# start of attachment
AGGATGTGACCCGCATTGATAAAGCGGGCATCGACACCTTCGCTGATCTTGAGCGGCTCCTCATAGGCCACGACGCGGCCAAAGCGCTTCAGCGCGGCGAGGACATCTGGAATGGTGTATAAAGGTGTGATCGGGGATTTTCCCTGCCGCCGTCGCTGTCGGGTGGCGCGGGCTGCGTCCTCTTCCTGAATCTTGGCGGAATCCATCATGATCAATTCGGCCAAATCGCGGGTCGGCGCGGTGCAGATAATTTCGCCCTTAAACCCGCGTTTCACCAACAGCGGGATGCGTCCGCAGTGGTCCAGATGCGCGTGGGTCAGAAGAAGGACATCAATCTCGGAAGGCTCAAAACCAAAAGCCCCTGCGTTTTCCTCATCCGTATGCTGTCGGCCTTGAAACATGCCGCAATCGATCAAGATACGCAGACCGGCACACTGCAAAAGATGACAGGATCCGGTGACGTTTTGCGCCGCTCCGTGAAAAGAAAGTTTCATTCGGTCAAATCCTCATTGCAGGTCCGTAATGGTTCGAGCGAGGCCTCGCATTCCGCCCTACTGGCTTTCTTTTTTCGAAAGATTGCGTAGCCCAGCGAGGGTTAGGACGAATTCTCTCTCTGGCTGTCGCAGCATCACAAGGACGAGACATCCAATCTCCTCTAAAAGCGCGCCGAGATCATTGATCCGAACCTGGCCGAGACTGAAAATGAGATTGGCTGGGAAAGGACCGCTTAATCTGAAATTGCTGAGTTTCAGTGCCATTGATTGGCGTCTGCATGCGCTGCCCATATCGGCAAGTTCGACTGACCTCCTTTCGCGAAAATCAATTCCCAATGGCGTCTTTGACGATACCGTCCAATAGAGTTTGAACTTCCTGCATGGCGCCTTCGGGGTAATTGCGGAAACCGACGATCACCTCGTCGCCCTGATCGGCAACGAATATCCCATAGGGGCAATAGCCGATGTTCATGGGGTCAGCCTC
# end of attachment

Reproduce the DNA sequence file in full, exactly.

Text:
AGGATGTGACCCGCATTGATAAAGCGGGCATCGACACCTTCGCTGATCTTGAGCGGCTCCTCATAGGCCACGACGCGGCCAAAGCGCTTCAGCGCGGCGAGGACATCTGGAATGGTGTATAAAGGTGTGATCGGGGATTTTCCCTGCCGCCGTCGCTGTCGGGTGGCGCGGGCTGCGTCCTCTTCCTGAATCTTGGCGGAATCCATCATGATCAATTCGGCCAAATCGCGGGTCGGCGCGGTGCAGATAATTTCGCCCTTAAACCCGCGTTTCACCAACAGCGGGATGCGTCCGCAGTGGTCCAGATGCGCGTGGGTCAGAAGAAGGACATCAATCTCGGAAGGCTCAAAACCAAAAGCCCCTGCGTTTTCCTCATCCGTATGCTGTCGGCCTTGAAACATGCCGCAATCGATCAAGATACGCAGACCGGCACACTGCAAAAGATGACAGGATCCGGTGACGTTTTGCGCCGCTCCGTGAAAAGAAAGTTTCATTCGGTCAAATCCTCATTGCAGGTCCGTAATGGTTCGAGCGAGGCCTCGCATTCCGCCCTACTGGCTTTCTTTTTTCGAAAGATTGCGTAGCCCAGCGAGGGTTAGGACGAATTCTCTCTCTGGCTGTCGCAGCATCACAAGGACGAGACATCCAATCTCCTCTAAAAGCGCGCCGAGATCATTGATCCGAACCTGGCCGAGACTGAAAATGAGATTGGCTGGGAAAGGACCGCTTAATCTGAAATTGCTGAGTTTCAGTGCCATTGATTGGCGTCTGCATGCGCTGCCCATATCGGCAAGTTCGACTGACCTCCTTTCGCGAAAATCAATTCCCAATGGCGTCTTTGACGATACCGTCCAATAGAGTTTGAACTTCCTGCATGGCGCCTTCGGGGTAATTGCGGAAACCGACGATCACCTCGTCGCCCTGATCGGCAACGAATATCCCATAGGGGCAATAGCCGATGTTCATGGGGTCAGCCTC